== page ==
The first chilly mornings will start this month and become more regular from now on, but as the weather starts to cool the fishing should only get hotter.
So if you’re not a great fan of fishing through Winter, I strongly suggest making the most of what’s on offer over the next two months.
Beach fishing is certainly one of the most rewarding things you could try through March.
Pretty much any species you’re ever likely to catch from local beaches will be possible this month. The main players, however, will be tailor, bream, whiting and jewfish.
Unfortunately, we don’t see tailor show up in the great numbers that were around 20 years ago and I can’t ever see that changing.
Back to this month’s beach fishing.
Whatever numbers of tailor show up this month, they’ll be more active on a rising tide towards dark or early in the morning, especially in gutters surrounded by plenty of whitewash.
As always, pillies on ganged hooks are the go but spinning with lures is another good option. I always pack lures in the beach tackle box, even though I mainly use bait. The lures have certainly come in handy at times.
Likewise, bream, whiting and jewies are also a much better chance on a rising tide and jewfish in particular have a habit of taking baits in the last 20 minutes leading up to the high and up to 20 minutes after the peak.
So when chasing these fish, or anything else from the beach, always aim to fish the rising tide.
Of course, there are always a few salmon lurking around the surf and other species that can show up at this time of year include the odd kingfish, frigate mackerel and even cobia. So it would pay to be prepared for the unexpected.
Rock fishing will also be firing through March. As with any other time of year, the only real limiting factor is the weather.
Unless the seas are too rough or it’s too windy, we can expect to catch plenty of bonito at places like Winney Bay, South Avoca, Terrigal and Wybung Head.
Although bonnies are the main target, others like frigate mackerel, kings, mack tuna, tailor and salmon may all zoom in to hit baits or lures.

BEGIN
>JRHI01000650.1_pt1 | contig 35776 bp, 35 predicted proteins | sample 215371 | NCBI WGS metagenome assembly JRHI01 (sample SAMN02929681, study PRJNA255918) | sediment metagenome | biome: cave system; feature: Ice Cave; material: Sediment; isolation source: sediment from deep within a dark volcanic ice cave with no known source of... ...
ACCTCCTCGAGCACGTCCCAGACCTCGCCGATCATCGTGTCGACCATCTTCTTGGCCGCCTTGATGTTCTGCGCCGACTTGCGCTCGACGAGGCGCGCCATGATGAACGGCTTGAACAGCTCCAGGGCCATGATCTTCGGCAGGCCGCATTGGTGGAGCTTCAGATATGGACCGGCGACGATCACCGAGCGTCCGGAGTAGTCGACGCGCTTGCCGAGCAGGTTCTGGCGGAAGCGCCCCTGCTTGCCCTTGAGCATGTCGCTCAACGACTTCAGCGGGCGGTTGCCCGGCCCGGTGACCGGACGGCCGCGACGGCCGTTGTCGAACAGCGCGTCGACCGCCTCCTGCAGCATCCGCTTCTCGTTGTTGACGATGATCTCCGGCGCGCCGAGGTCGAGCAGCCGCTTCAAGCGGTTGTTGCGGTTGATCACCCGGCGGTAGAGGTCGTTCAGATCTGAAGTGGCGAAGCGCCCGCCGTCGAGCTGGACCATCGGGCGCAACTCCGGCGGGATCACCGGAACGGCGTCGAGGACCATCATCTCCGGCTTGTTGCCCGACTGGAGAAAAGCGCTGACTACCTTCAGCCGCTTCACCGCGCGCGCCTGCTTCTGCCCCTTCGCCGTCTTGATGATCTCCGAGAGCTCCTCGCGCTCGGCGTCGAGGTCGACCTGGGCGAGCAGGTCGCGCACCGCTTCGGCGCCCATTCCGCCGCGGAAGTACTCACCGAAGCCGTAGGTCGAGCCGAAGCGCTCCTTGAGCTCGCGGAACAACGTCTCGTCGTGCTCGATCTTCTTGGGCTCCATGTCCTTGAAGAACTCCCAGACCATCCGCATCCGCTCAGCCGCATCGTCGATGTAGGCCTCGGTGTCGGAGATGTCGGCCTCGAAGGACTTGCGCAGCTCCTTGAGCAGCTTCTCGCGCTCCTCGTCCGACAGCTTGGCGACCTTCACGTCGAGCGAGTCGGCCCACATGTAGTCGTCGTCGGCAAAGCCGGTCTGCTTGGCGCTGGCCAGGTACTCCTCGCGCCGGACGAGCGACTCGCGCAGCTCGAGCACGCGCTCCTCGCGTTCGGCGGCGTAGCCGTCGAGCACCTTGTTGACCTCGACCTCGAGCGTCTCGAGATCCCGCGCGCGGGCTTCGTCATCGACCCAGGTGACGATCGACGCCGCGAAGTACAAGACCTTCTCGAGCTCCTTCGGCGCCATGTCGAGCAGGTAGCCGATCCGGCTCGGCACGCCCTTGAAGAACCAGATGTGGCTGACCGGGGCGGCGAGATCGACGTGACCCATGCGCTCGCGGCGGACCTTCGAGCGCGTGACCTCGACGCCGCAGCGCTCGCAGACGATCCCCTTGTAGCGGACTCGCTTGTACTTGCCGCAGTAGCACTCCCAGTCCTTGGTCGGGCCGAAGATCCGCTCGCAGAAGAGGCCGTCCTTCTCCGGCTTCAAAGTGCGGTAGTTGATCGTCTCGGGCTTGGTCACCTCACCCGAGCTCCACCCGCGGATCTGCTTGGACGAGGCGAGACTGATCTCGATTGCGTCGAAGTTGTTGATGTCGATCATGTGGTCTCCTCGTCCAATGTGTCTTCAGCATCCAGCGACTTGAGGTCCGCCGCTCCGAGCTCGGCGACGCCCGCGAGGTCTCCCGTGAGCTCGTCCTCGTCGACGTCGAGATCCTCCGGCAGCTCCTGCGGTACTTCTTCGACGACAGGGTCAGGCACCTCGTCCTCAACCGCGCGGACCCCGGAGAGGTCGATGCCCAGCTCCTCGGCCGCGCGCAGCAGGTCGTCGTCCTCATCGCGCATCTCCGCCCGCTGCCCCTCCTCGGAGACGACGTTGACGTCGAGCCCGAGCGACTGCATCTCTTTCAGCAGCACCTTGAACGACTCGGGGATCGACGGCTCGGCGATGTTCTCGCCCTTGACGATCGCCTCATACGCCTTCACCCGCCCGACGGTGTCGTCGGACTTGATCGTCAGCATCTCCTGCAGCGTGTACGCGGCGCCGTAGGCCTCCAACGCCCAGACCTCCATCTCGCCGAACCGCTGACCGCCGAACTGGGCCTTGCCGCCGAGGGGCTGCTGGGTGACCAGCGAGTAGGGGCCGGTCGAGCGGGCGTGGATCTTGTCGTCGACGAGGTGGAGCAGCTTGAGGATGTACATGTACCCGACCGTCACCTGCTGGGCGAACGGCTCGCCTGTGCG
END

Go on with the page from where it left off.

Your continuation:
If we’re lucky, a few cobia or longtail tuna may also swim in close this month.
Through January and February spinning for pelagics from the rocks was a bit patchy but that’s often the case, especially in January.
Right through March, though, water temperatures are normally at their peak and remain quite stable, between 21° and 24° in close. So if you haven’t enjoyed some of the spinning action so far this season, this is definitely the month to put some time in on the stones.
Estuary fishing has been going reasonably well, although from what I’ve seen over the past month or so, bream numbers appear to be slightly down on the previous couple of Summers.
On the other hand, flathead are still going strong and whiting have also been plentiful.
Autumn is normally the best time of year for bream overall, so if we don’t cop any major flooding they should be around in good numbers this month and still hitting surface lures quite well.
If you don’t have much luck with the bream, go for flathead.
Brisbane Water jewfish also go pretty well through Autumn, especially as the nights start to get a bit colder.
Offshore fishing along the Central Coast also peaks this month.
Out wide there have been marlin, mainly blacks and stripes, as well as a few big mahi mahi. Closer in around the ever-present ships, smaller to mid-sized dollies have been caught.
Closer in again, bonito and rat kingfish have been in healthy numbers with just the occasional bigger king up to 12kg caught on baits like live squid.
Snapper, jewies, tailor and trag are also worth chasing, especially of an evening and into the night.
Those annoying Summer north-easterlies start to back off at this time of year, making way for light offshore breezes so fishing at night is made easier.
All up, it’s another great month for local fishing no matter what type of fish you’re hoping to catch.
We should have at least another six weeks of good fishing ahead of us before things start to slow down, so enjoy it while it lasts.
WHERE ARE THE TAILOR?
Back in the old days it was common to have a line of keen beach fishos standing at a gutter and suddenly, as the tailor moved in, every rod would buckle over almost simultaneously and the action would last for an hour or more. Catches of 15 to 30 tailor were the norm, rather than the piddling five or so we often catch from the beach these days.
Overfishing? Yes, most likely, but if that’s the case, the blame should be shared evenly among commercial and recreational anglers because both sectors have taken tonnes of fish from the water over the years.
Many of us older fishos would remember photos of catches of 50 or more tailor spread out in the backyard so, yes, recreational anglers certainly took their share. However, I’m often puzzled why there are so many juvenile tailor in our estuaries and rivers at times.
When tossing lures for bream, whiting or flathead in Tuggerah Lakes or Lake Macquarie, I’ve experienced plenty of days when these small tailor are thick and they drive you mad as they bite lures off and generally make pests of themselves.
It’s the same case in other places, like Botany Bay, and I’ve been driven insane by little tailor on the Far South Coast and eastern Victoria when I’ve fished there.
So if these estuary-dwelling choppers are in such good numbers, why are there not more adult fish along the beaches and headlands?
Please don’t blame salmon, as before Europeans ever came to these shores there would have been a squillion salmon around as well as tailor. – JRReads: 1810